Sourced from the University of Minnesota | Agriculture Extension
Fertilizer application for new turf:
Fertilizer recommendations for establishing a turf area differs from those for an established turf. The main reason for these differences is due to the ability to include fertilizer before the turf is established.
Suitable nitrogen produces vigorous growth and green color in turf. Either too little or too much nitrogen can cause problems. Too little available nitrogen leads to slow growth, increased chance of some diseases, yellowing of plants, and thin turf resulting in increased weed pressure. Too much nitrogen leads to excessive shoot and leaf growth, reduced root growth, low carbohydrate reserves, poor tolerance of environmental stresses, and increased susceptibility to some diseases.
If the grass is established from seed, incorporate N fertilizer into the surface 1/2 to 1 inch of soil. Either rake the fertilizer into the soil along with the seed or till it in just before planting. If the grass is established from sod, N fertilizer should be applied over the sod the day after it is laid and watered in lightly. Sod is watered heavily immediately after it is laid, so it is important to delay fertilization or the N will be leached below the root zone.
Phosphorus is important in stimulating early root growth. It can move out of soils through surface runoff and erosion processes, which can result in degradation of surface water quality. Soils naturally high in phosphorus are apt to provide sufficient phosphorus for vigorous lawn growth for many years without adding fertilizers containing phosphorus. It’s also important to note that phosphorus fertilizer application may be restricted in some area due to concern about runoff, and the impact on local lakes and rivers.
Potassium deficiencies in lawns have led to increased incidence of turf diseases and reduced tolerance to environmental stress.
Where soils are high in native potassium, supplemental potassium fertilization may be unnecessary; however, where soils are low in native potassium, supplemental applications are very important. Soil tests are essential to determine the potassium level of a soil and to develop a potassium fertility program.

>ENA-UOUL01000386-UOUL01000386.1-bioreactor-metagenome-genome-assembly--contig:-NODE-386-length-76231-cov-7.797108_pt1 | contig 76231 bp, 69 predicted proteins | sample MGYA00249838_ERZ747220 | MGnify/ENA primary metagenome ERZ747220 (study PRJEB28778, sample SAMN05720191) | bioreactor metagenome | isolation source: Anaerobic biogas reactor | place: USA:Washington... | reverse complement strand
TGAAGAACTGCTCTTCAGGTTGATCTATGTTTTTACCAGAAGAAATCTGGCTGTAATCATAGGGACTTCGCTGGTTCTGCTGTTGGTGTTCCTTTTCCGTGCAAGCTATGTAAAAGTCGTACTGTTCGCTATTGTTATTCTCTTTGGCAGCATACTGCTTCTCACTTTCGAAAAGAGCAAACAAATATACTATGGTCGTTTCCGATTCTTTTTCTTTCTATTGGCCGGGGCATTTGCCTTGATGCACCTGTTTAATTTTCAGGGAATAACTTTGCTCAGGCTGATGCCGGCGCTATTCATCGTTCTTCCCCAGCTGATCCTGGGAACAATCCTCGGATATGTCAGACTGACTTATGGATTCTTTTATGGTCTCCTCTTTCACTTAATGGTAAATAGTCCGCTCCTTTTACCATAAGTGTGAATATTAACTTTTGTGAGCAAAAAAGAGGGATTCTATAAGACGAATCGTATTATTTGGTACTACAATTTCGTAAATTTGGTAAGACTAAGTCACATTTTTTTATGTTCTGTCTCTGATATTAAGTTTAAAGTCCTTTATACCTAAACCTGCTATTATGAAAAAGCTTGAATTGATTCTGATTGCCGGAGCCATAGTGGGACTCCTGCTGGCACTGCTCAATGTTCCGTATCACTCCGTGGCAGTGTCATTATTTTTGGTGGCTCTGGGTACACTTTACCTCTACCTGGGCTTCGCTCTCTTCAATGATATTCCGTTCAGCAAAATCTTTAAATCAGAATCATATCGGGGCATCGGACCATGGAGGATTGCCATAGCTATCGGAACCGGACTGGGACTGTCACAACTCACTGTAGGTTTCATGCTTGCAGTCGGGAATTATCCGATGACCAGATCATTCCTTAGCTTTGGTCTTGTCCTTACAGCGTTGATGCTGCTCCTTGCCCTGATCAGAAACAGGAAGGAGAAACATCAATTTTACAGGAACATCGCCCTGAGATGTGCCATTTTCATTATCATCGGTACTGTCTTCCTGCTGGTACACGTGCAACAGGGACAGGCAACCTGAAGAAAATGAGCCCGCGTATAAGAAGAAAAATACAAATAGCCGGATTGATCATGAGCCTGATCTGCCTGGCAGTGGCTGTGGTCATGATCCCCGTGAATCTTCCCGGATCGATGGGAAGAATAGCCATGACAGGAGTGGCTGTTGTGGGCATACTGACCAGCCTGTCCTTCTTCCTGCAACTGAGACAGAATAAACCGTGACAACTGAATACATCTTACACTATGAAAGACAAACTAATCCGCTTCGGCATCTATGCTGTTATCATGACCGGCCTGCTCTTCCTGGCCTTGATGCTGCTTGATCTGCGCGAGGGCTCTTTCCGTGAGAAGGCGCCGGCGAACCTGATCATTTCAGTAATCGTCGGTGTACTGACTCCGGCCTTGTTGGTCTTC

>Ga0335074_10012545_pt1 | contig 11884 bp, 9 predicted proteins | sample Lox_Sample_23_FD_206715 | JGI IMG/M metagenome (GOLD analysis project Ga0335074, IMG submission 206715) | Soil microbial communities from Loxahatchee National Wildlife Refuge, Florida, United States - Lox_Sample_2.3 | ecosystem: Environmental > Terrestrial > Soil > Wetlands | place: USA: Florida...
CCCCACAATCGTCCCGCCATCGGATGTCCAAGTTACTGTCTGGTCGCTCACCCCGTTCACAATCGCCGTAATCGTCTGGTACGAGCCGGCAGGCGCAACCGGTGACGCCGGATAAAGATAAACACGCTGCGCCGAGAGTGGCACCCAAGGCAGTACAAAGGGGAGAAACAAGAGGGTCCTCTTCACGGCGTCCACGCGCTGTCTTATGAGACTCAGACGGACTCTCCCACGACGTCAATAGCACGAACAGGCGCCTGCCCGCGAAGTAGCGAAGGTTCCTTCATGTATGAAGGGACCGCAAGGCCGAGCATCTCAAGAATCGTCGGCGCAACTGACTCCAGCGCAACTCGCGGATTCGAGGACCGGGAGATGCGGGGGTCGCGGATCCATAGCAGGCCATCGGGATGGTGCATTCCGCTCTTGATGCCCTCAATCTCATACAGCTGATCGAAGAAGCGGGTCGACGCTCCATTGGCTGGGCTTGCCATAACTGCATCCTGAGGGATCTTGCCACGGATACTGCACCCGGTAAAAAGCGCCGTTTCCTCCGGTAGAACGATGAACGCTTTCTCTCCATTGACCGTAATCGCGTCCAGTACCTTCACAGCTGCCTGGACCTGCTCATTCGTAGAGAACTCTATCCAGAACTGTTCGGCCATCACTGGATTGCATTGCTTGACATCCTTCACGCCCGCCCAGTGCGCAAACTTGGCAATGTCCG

Fertilizer application for established turf:
The amount of nutrients required by an established turf area depends on the type of grass and the management practices.
A healthy growing watered lawn, with clippings removed often, requires more added nutrients than a lawn not watered during the summer, and with clippings are left on the turf. When developing a lawn fertilizer program, it’s key to divide turf areas into high and low-maintenance groups.
Turf characterized by heartily growing varieties, such as improved Kentucky bluegrass and improved turf-type perennial ryegrass varieties.
- For best results these lawns are watered during the summer to maintain green growth.
- Clippings may or may not be removed. Usually there is no need to remove the clippings. In fact, clippings left on the lawn gradually decompose and reduce the need for fertilizer.
- Heartily growing Turf may develop a thatch layer and require occasional aerifying or vertical mowing to control thatch.
This turf typically contains plants such as creeping red fescue, chewings fescue, hard fescue, or some of the common types of Kentucky bluegrass which grow and spread more slowly than those found in high-maintenance turf.
- Low-maintenance turfs do not receive watering frequently (other than rainfall) during the summer months, and grass growth is minimal during hot, dry periods.
- Clippings are usually left on the lawns.
There is a great deal more information available about maintenance and care of turf. We could spend an entire week just on that topic, so we will share much more to with you. Thus check out the link below for access to the your full lawn fertilization guide.